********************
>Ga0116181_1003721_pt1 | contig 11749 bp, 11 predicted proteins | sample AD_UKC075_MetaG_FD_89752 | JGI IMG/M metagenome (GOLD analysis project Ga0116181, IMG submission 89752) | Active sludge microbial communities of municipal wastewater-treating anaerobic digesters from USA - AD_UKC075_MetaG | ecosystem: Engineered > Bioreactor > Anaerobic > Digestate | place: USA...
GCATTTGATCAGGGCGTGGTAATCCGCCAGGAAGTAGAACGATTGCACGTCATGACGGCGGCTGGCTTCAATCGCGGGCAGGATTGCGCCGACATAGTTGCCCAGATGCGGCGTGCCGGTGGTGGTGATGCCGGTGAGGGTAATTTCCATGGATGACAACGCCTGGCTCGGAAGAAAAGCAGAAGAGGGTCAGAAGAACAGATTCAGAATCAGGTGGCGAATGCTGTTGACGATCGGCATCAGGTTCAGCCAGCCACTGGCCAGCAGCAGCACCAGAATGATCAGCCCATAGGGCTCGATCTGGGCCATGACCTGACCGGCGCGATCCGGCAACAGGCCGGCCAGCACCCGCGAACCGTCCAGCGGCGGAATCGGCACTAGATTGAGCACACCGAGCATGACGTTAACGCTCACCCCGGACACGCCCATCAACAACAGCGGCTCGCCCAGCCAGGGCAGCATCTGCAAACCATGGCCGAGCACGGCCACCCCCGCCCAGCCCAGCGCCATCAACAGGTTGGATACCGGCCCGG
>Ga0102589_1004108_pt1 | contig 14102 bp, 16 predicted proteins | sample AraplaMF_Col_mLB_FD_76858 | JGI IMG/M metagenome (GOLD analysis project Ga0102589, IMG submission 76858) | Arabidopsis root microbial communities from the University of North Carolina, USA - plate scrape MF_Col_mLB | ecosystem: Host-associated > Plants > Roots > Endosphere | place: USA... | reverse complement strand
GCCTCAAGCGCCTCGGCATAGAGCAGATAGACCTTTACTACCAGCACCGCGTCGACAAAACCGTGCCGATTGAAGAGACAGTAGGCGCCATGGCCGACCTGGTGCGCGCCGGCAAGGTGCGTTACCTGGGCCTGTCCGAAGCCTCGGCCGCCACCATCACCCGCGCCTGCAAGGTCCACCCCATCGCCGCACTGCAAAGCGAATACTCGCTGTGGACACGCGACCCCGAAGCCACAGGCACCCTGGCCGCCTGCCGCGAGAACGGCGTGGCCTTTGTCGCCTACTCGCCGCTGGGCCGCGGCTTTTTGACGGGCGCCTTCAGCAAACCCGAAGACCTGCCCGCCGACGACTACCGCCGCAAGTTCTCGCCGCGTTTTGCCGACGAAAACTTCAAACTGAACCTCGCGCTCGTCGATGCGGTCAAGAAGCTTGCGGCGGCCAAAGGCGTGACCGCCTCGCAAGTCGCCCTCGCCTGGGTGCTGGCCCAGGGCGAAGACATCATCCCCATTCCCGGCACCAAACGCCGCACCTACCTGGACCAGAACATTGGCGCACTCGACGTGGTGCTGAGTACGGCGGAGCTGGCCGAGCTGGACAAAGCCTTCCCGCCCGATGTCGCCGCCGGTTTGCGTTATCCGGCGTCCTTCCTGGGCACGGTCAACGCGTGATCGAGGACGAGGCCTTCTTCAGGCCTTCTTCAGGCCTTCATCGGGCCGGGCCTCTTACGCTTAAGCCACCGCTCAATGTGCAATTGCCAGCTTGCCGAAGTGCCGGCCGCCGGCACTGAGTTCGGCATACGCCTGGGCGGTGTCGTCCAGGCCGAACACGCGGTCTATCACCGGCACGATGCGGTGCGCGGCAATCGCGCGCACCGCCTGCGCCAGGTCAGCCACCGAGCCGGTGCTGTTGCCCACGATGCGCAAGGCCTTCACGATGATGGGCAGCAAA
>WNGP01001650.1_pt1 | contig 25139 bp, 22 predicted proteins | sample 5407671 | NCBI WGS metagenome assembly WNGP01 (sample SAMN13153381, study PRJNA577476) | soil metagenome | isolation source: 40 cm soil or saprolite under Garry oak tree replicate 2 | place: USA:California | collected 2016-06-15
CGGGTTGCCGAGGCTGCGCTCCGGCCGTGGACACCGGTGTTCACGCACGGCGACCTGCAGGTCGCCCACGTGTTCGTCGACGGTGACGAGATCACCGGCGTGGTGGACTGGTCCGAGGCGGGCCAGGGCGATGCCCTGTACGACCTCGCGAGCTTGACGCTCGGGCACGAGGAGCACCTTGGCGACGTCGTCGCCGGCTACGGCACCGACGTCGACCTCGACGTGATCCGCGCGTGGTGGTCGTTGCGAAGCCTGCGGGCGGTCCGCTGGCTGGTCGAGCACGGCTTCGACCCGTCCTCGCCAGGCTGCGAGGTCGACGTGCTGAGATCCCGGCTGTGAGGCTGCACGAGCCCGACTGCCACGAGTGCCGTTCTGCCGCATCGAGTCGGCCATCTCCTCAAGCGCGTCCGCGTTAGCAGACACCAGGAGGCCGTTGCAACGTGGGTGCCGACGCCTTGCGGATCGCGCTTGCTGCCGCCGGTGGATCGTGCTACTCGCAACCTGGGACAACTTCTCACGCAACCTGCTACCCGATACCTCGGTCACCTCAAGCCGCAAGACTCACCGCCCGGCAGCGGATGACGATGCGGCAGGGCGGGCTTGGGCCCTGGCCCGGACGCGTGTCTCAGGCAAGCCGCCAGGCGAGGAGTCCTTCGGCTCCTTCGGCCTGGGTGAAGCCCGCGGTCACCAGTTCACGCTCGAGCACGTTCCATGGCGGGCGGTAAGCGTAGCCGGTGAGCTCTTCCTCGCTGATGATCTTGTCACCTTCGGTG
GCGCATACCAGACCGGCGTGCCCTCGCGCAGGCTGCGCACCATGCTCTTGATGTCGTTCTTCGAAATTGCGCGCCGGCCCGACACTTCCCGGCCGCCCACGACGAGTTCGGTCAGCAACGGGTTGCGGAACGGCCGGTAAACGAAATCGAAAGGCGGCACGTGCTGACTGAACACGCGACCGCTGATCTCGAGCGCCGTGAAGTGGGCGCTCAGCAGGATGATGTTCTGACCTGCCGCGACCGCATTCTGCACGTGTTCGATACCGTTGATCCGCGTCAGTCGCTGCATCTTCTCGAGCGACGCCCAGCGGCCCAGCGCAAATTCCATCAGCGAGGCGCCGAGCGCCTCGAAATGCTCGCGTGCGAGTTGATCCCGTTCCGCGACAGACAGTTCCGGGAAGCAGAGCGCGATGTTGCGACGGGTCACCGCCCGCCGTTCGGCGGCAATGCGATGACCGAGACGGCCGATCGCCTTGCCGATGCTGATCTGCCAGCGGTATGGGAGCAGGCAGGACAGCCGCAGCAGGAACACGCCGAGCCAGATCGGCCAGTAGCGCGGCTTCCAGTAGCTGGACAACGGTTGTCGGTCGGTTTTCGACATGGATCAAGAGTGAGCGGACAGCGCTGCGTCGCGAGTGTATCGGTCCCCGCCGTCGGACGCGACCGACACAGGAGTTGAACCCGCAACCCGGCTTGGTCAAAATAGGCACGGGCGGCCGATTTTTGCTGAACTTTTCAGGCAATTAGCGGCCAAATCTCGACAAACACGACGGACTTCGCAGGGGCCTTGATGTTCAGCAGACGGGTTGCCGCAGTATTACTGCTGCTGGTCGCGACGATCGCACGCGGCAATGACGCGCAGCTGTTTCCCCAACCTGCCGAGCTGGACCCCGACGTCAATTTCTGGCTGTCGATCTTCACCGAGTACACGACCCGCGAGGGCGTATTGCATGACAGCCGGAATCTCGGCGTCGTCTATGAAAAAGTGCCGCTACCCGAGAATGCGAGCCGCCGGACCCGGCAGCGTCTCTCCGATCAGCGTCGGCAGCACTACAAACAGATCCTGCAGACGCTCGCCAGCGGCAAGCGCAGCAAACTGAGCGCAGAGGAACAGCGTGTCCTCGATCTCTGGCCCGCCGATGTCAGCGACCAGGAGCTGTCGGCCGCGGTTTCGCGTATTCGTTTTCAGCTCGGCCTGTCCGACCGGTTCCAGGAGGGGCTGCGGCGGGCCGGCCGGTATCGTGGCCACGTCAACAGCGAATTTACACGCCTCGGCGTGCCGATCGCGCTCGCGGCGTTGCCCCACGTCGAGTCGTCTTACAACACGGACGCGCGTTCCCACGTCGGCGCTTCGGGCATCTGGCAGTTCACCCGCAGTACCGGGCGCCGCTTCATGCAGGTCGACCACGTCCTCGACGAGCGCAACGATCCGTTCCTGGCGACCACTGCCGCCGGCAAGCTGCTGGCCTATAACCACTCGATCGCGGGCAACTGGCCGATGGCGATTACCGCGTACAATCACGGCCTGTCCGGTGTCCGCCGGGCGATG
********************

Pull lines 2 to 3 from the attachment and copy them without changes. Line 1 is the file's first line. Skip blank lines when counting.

GCATTTGATCAGGGCGTGGTAATCCGCCAGGAAGTAGAACGATTGCACGTCATGACGGCGGCTGGCTTCAATCGCGGGCAGGATTGCGCCGACATAGTTGCCCAGATGCGGCGTGCCGGTGGTGGTGATGCCGGTGAGGGTAATTTCCATGGATGACAACGCCTGGCTCGGAAGAAAAGCAGAAGAGGGTCAGAAGAACAGATTCAGAATCAGGTGGCGAATGCTGTTGACGATCGGCATCAGGTTCAGCCAGCCACTGGCCAGCAGCAGCACCAGAATGATCAGCCCATAGGGCTCGATCTGGGCCATGACCTGACCGGCGCGATCCGGCAACAGGCCGGCCAGCACCCGCGAACCGTCCAGCGGCGGAATCGGCACTAGATTGAGCACACCGAGCATGACGTTAACGCTCACCCCGGACACGCCCATCAACAACAGCGGCTCGCCCAGCCAGGGCAGCATCTGCAAACCATGGCCGAGCACGGCCACCCCCGCCCAGCCCAGCGCCATCAACAGGTTGGATACCGGCCCGG
>Ga0102589_1004108_pt1 | contig 14102 bp, 16 predicted proteins | sample AraplaMF_Col_mLB_FD_76858 | JGI IMG/M metagenome (GOLD analysis project Ga0102589, IMG submission 76858) | Arabidopsis root microbial communities from the University of North Carolina, USA - plate scrape MF_Col_mLB | ecosystem: Host-associated > Plants > Roots > Endosphere | place: USA... | reverse complement strand